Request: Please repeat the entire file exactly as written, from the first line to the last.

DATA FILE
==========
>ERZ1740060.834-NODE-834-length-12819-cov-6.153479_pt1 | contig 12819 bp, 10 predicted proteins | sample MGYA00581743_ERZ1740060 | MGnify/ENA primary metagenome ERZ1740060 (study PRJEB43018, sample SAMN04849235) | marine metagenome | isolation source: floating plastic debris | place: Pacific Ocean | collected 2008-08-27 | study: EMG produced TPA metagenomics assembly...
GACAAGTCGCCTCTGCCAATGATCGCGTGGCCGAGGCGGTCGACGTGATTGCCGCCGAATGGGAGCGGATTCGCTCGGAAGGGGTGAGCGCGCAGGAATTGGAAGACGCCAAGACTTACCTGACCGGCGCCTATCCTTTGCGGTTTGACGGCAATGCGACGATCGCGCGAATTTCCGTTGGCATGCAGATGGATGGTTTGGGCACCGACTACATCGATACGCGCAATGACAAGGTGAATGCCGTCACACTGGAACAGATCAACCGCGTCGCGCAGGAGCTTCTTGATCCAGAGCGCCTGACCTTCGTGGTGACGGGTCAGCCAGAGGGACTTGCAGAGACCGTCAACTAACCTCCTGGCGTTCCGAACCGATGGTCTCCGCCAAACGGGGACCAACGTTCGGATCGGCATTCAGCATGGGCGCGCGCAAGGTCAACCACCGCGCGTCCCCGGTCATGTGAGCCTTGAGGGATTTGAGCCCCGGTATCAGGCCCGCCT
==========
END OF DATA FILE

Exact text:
>ERZ1740060.834-NODE-834-length-12819-cov-6.153479_pt1 | contig 12819 bp, 10 predicted proteins | sample MGYA00581743_ERZ1740060 | MGnify/ENA primary metagenome ERZ1740060 (study PRJEB43018, sample SAMN04849235) | marine metagenome | isolation source: floating plastic debris | place: Pacific Ocean | collected 2008-08-27 | study: EMG produced TPA metagenomics assembly...
GACAAGTCGCCTCTGCCAATGATCGCGTGGCCGAGGCGGTCGACGTGATTGCCGCCGAATGGGAGCGGATTCGCTCGGAAGGGGTGAGCGCGCAGGAATTGGAAGACGCCAAGACTTACCTGACCGGCGCCTATCCTTTGCGGTTTGACGGCAATGCGACGATCGCGCGAATTTCCGTTGGCATGCAGATGGATGGTTTGGGCACCGACTACATCGATACGCGCAATGACAAGGTGAATGCCGTCACACTGGAACAGATCAACCGCGTCGCGCAGGAGCTTCTTGATCCAGAGCGCCTGACCTTCGTGGTGACGGGTCAGCCAGAGGGACTTGCAGAGACCGTCAACTAACCTCCTGGCGTTCCGAACCGATGGTCTCCGCCAAACGGGGACCAACGTTCGGATCGGCATTCAGCATGGGCGCGCGCAAGGTCAACCACCGCGCGTCCCCGGTCATGTGAGCCTTGAGGGATTTGAGCCCCGGTATCAGGCCCGCCT